Is interpregnancy interval associated with cardiovascular risk factors in later life? A cohort study

Duleeka W. Knipe*, Abigail Fraser, Debbie A. Lawlor, Laura D. Howe

*Corresponding author for this work

Research output: Contribution to journalArticle (Academic Journal)peer-review

6 Citations (Scopus)

Abstract

OBJECTIVES: Pregnancy represents a metabolic challenge to women; in a normal pregnancy, transient metabolic changes occur that support the needs of the growing fetus. It is possible that repeating this challenge within a relatively short amount of time may result in lasting damage to the woman's cardiovascular health. Conversely, it is also possible that a long interpregnancy interval (IPI) may reflect subfertility, which has been found to be associated with cardiovascular disease (CVD). We examine the associations of short and long IPI with measures of cardiovascular health.

DESIGN: Prospective cohort.

SETTING: Mothers of the Avon Longitudinal Study of Parents and Children (ALSPAC).

PARTICIPANTS: Women with two live births in order to control for confounding by parity.

OUTCOME MEASURES: Arterial distensibility, common carotid intima, adiposity, blood pressure, lipids, glucose, insulin, proinsulin, triglycerides, C reactive protein.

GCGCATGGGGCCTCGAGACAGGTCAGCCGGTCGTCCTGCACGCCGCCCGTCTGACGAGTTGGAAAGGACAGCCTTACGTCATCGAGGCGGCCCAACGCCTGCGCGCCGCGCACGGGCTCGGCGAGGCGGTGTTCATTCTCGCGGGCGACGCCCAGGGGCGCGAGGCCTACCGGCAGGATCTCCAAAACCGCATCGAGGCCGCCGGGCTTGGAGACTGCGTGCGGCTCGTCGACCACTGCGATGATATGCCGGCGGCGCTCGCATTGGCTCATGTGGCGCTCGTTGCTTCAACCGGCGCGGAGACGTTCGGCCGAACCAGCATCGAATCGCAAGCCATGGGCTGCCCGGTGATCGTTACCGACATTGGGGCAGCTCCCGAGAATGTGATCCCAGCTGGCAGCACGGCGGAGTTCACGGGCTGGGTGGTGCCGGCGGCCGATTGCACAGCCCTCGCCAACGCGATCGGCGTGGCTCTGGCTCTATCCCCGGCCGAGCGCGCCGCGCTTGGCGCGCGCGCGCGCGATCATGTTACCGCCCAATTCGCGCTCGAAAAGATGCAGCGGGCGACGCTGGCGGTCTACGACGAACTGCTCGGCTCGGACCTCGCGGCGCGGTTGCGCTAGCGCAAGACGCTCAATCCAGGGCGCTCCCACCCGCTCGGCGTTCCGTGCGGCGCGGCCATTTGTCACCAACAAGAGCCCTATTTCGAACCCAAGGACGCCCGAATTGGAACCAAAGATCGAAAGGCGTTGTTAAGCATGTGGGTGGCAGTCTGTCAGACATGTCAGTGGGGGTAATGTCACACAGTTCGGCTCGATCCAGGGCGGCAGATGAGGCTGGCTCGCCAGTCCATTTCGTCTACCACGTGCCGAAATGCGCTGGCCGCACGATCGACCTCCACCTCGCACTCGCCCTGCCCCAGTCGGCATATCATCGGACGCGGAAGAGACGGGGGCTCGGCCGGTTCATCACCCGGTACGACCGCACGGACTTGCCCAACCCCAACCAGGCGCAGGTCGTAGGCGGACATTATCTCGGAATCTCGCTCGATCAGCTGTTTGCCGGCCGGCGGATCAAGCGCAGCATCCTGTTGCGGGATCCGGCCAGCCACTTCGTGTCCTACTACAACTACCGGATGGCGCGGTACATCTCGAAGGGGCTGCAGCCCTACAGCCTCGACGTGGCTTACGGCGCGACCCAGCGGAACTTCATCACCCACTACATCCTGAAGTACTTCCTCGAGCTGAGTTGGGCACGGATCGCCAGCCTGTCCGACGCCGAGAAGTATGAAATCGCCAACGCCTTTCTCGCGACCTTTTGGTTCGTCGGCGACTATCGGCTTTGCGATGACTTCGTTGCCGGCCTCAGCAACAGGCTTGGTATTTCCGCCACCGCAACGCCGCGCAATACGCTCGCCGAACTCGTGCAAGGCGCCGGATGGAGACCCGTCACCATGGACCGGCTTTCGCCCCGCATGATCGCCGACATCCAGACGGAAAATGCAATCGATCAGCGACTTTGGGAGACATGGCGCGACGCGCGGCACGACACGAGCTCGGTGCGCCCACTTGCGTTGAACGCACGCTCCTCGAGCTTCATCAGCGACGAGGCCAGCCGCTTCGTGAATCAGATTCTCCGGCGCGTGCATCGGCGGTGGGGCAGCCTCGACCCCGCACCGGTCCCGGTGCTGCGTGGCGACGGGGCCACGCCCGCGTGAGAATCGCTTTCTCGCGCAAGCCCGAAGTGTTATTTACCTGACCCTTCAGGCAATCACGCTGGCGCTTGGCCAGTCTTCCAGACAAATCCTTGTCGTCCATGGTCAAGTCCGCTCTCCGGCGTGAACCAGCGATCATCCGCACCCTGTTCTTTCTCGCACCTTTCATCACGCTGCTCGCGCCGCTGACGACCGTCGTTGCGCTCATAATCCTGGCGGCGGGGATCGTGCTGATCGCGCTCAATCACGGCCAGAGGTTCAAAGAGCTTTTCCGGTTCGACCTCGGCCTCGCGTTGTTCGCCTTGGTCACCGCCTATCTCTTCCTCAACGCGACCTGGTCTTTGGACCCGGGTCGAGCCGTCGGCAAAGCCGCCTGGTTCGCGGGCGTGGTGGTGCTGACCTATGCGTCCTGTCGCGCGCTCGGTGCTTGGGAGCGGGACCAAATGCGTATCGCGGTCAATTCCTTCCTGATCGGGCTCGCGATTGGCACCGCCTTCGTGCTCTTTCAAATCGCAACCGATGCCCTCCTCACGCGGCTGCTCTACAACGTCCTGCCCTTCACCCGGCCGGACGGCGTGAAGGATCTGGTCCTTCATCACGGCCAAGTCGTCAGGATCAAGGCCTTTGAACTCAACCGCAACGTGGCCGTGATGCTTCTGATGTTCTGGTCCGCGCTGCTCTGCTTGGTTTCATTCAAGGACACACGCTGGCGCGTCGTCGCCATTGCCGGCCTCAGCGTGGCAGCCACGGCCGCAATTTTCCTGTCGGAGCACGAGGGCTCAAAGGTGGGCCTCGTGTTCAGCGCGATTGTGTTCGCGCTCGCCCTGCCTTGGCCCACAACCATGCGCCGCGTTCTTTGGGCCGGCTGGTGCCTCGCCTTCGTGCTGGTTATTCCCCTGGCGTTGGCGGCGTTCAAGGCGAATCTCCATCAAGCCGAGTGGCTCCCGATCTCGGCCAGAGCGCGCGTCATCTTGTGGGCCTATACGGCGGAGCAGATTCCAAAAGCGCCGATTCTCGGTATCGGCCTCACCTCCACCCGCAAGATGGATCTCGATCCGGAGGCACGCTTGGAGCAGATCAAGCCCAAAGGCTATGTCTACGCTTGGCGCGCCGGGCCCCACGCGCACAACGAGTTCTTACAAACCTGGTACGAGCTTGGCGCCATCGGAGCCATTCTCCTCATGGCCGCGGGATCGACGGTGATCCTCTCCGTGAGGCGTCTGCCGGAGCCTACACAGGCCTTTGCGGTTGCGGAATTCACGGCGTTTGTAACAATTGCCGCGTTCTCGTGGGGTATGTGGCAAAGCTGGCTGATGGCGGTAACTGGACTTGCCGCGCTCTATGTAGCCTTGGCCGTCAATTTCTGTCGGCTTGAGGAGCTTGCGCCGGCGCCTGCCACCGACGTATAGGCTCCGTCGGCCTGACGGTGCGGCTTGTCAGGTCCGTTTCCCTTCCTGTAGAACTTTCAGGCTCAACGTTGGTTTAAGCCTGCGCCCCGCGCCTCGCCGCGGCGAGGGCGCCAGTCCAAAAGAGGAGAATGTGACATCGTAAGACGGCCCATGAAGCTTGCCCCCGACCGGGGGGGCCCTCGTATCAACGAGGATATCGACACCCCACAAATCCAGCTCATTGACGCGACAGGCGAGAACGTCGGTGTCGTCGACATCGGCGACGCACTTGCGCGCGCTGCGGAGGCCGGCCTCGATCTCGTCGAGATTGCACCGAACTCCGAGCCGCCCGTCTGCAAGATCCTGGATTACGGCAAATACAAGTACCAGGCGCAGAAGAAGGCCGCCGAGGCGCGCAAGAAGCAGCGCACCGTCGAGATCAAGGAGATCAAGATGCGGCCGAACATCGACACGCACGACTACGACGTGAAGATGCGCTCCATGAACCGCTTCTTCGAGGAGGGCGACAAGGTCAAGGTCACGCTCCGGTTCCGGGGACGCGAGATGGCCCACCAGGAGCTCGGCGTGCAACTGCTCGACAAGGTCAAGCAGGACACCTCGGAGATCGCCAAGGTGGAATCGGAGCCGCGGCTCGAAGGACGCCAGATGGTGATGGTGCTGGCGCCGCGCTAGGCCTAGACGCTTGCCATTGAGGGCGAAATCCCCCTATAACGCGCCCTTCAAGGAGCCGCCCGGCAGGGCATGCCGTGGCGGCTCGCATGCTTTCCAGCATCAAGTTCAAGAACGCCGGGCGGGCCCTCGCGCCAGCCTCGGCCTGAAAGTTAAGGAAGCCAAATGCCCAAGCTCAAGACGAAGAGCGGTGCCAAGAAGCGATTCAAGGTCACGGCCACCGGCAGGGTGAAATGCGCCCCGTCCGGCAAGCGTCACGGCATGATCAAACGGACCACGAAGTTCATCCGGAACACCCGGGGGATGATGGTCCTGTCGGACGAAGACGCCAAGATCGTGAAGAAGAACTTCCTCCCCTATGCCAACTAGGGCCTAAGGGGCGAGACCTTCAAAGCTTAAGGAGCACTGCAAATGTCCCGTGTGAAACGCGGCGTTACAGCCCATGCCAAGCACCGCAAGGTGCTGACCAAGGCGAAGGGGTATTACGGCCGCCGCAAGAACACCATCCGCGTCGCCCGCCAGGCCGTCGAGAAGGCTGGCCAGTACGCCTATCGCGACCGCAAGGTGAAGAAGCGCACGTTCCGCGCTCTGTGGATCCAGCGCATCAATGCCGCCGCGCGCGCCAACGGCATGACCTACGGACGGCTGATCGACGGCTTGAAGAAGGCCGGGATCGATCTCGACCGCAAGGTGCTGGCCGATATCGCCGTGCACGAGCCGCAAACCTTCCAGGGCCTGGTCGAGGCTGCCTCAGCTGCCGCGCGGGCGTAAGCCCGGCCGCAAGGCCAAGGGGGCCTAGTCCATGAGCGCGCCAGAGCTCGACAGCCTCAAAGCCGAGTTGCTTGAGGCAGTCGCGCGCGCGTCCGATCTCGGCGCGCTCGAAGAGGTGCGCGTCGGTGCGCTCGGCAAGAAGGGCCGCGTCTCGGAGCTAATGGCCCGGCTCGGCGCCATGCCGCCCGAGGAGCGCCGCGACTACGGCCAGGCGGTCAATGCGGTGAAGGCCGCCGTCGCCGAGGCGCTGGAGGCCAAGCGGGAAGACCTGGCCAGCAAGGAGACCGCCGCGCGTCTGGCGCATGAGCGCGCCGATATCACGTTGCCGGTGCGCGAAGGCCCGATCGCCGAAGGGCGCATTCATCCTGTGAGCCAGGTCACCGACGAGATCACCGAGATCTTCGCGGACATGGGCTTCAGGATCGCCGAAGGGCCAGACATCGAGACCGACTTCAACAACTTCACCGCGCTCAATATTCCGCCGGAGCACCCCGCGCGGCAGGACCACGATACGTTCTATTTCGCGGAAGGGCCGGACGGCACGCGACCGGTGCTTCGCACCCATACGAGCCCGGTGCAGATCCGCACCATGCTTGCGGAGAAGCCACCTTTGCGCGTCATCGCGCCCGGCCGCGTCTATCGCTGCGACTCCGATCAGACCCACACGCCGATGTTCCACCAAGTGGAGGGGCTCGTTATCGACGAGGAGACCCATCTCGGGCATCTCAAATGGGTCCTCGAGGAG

RESULTS: 25% (n=3451) of ALSPAC mothers had provided sufficient data to determine full reproductive history-of these, 1477 had two live births, with 54% mothers having non-missing data on all variables required for our analyses. A total of 1268 mothers with IPI (interbirth interval minus 9 months' gestation) had CVD risk factors measured/imputed at mean age 48 years. After adjusting for confounding, we found no association of either short (≤15 months) or long (>27 months) IPI and increased levels of cardiovascular risk factors. There was some suggestion that women with long and short IPIs had a more favourable lipid profile compared with women whose IPI was 16-27 months; however, the differences were small in magnitude and imprecisely estimated.

CONCLUSIONS: This study does not support the hypothesis that either long or short IPI is a risk factor for later cardiovascular health.

Original languageEnglish
Pages (from-to)e004173
Number of pages8
JournalBMJ Open
Volume4
Issue number3
DOIs
Publication statusPublished - 2014

Keywords

  • Cardiovascular Disease
  • Inter-Pregnancy Interval
  • ALSPAC
  • Pregnancy
  • Women
  • Later-Life
  • CORONARY HEART-DISEASE
  • PREGNANCY COMPLICATIONS
  • OLDER WOMEN
  • MORTALITY
  • PARITY
  • HISTORY

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